If you like to watch sports, you have probably seen someone sprinting down the field or track, grab the back of their leg, and go down in agony. Or, if you play in a kickball league (adult sports anyone??), you may have witnessed this in person too. The athlete sustained the dreaded “pulled hamstring” or in medical terminology, a hamstring strain.
Check out this QUICK VIDEO SUMMARY about the Hamstring muscle group.
The hamstring is made up of 3 muscles: the Biceps Femoris, the Semitendinosus, and Semimembranosus. The hamstring muscle moves both the hip joint and the knee joint, which is why movements at either joint can be irritating after a hamstring injury.
Many athletes want to know how they can avoid hamstring injuries altogether. Although there is not a guaranteed way to prevent injury, there are some known modifiable risk factors to consider: hamstring weakness, poor hamstring flexibility, and a strength imbalance between the hamstrings and quadriceps muscle groups.
Image copyright: Paul Hermans, Opgespannen hamstrings <https://commons.wikimedia.org/wiki/File:Opgespannen_hamstrings.jpg? utm_source=newsletter&utm_medium=email&utm_campaign=pulled_hamstrings_guide&utm_term=2021-08-03>, via Wikimedia Commons
How we Assess if a Patient has a Hamstring Strain?
Some indicators include:
- A mechanism of injury (running)
- Sudden onset of pain
- Pain localized at back of leg
- Audible pop at time of injury
- Pain with activities like walking, running, bending knee, straightening knee
I think i have a hamstring strain. Now what?
Here are a few tips to help you manage symptoms until you are evaluated by a professional:
- Take smaller steps when walking
- Use crutches if needed (Pain more than 3/10 with walking)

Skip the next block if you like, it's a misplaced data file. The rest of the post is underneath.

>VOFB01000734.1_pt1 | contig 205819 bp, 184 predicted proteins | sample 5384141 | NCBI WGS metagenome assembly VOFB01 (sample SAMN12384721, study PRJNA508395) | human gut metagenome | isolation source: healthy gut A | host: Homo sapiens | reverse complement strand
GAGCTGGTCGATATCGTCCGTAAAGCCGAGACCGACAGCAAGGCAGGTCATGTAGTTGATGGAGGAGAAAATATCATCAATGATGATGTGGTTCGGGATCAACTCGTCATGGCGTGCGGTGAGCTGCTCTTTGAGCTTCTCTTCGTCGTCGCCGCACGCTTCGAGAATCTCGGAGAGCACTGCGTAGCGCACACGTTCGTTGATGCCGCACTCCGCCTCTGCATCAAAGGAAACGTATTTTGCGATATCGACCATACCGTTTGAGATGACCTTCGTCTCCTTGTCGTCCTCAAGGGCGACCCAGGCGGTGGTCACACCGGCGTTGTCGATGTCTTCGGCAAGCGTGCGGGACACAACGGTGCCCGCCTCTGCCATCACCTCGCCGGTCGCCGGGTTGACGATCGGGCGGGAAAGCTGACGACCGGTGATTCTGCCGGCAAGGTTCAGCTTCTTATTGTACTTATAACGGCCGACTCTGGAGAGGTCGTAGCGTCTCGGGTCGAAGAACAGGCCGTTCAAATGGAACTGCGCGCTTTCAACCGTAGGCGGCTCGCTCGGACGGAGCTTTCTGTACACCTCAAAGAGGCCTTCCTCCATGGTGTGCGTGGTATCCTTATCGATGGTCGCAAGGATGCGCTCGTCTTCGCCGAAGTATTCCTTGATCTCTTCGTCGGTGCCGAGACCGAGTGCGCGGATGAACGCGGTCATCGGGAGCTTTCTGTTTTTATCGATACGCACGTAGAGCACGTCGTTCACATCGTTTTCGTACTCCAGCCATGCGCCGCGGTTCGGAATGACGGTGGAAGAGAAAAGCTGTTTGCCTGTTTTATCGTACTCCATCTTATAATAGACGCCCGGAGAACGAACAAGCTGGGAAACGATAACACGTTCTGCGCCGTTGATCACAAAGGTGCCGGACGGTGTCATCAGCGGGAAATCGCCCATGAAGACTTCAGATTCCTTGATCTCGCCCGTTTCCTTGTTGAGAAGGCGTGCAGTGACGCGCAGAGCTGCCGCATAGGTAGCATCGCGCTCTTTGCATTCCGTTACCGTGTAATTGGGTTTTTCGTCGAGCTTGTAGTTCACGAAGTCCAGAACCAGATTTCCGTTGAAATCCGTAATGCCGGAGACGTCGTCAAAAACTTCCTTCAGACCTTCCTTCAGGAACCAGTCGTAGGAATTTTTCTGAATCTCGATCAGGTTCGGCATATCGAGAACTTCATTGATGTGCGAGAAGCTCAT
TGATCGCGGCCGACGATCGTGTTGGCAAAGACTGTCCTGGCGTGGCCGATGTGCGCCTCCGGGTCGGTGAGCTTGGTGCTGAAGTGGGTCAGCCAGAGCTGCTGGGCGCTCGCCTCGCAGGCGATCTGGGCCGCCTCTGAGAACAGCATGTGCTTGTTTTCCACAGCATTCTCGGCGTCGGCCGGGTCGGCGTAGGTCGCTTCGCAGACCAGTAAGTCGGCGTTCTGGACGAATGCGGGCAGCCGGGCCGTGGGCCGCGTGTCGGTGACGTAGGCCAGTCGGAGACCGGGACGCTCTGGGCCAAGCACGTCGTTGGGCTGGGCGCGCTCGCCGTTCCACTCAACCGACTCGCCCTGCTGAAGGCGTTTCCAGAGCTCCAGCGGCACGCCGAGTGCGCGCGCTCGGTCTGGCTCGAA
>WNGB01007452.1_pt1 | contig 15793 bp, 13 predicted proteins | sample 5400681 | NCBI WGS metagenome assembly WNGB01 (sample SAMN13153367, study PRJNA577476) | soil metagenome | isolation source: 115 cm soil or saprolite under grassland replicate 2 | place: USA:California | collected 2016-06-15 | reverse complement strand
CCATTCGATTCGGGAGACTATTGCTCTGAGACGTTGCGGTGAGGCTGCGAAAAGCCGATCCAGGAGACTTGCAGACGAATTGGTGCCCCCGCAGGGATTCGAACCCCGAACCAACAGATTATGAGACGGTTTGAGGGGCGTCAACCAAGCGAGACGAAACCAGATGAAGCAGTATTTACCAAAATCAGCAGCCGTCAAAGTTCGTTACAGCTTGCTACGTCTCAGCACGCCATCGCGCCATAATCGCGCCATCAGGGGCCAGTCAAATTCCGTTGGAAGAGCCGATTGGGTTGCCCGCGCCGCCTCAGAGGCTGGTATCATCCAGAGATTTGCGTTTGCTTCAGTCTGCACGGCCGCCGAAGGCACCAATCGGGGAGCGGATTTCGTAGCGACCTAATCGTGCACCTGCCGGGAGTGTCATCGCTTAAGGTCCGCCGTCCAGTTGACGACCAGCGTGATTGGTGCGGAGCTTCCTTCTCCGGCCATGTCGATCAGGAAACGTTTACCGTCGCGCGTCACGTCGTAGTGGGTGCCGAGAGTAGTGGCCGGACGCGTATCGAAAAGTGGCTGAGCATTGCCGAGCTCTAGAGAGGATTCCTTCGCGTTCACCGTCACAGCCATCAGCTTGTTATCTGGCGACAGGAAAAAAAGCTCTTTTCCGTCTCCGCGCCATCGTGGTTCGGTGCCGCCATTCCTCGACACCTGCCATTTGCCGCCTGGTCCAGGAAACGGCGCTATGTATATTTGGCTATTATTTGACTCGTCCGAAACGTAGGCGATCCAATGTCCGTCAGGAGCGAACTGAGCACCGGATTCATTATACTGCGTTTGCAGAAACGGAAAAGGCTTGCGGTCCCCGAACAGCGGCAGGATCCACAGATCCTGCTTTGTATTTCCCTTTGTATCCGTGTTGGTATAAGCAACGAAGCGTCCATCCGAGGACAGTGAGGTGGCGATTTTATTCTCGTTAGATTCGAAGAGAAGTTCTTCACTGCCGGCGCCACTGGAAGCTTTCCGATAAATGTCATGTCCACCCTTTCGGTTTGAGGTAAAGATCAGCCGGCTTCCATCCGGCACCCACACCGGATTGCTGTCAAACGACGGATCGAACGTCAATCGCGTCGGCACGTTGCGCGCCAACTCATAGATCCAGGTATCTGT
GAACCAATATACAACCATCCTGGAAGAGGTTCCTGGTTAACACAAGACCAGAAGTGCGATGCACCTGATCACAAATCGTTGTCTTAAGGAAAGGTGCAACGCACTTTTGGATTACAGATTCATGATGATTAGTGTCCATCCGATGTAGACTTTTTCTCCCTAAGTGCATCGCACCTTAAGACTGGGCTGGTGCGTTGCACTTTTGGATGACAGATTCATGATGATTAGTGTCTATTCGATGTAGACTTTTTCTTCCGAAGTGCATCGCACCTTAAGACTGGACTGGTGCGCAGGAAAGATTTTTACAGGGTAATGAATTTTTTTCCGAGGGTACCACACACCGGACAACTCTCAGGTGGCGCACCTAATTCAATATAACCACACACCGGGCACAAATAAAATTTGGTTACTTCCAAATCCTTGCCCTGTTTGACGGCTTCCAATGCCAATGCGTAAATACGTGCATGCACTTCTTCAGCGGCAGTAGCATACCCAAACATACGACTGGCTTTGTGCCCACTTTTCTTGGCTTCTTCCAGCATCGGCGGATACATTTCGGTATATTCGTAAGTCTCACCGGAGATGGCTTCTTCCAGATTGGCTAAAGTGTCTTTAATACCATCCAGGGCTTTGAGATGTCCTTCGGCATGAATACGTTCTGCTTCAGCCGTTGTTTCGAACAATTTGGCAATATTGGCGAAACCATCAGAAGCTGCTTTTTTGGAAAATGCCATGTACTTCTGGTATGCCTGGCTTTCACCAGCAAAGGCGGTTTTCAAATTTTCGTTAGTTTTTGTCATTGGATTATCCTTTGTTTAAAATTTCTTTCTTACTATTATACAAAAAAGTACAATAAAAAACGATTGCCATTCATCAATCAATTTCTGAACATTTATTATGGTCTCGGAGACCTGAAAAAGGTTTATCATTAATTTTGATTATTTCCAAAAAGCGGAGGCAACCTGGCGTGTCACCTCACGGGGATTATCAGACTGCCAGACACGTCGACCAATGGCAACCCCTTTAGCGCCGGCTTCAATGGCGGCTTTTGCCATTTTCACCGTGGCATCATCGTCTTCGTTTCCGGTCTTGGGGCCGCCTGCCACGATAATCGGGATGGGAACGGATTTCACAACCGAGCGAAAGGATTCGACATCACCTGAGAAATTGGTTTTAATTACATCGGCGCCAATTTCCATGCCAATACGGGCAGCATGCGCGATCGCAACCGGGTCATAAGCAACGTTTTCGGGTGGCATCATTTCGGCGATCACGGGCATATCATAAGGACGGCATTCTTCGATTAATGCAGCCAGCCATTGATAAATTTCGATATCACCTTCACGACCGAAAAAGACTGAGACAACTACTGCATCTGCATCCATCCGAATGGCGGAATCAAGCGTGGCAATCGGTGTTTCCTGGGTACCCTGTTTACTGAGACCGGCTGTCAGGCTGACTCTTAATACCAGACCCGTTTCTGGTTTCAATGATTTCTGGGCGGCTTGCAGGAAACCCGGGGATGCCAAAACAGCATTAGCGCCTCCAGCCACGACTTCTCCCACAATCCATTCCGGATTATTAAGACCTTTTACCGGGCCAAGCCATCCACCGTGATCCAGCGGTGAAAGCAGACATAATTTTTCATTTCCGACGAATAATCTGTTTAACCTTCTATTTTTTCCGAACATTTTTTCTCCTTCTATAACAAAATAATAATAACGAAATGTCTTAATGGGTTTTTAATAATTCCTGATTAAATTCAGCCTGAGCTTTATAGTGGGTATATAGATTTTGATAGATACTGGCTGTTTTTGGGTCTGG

- Use ice for the first 24-48 hours, 15-20 minutes no more than 2-3x a day
- If ice and activity modification does not help manage pain, NSAIDs (Ibuprofen) or Acetaminophen (Tylenol) may help
- Avoid excessive stretching
- Perform range of motion in a PAIN FREE RANGE (bend/ straighten knee in a comfortable range)
Recovery from a hamstring strain varies tremendously, a few weeks to many months. If the strain occurs higher up near the buttocks and/or encompasses a larger area, recovery will likely be longer. Also, if you are able to move more without pain, such as no pain with walking, there is a higher likelihood you will recover more quickly.
If you sustain a hamstring injury and have a goal of returning to sport, we highly recommend going through a rehabilitation program or specialized strength training program to regain strength and flexibility. One third of reinjuries occur within the first year after the athlete returns to sport, with many reinjuries occurring within the first two weeks.
The re-injury will often be more severe or more difficult to come back from than the first. Make sure you are getting what you need so you are not one of those numbers!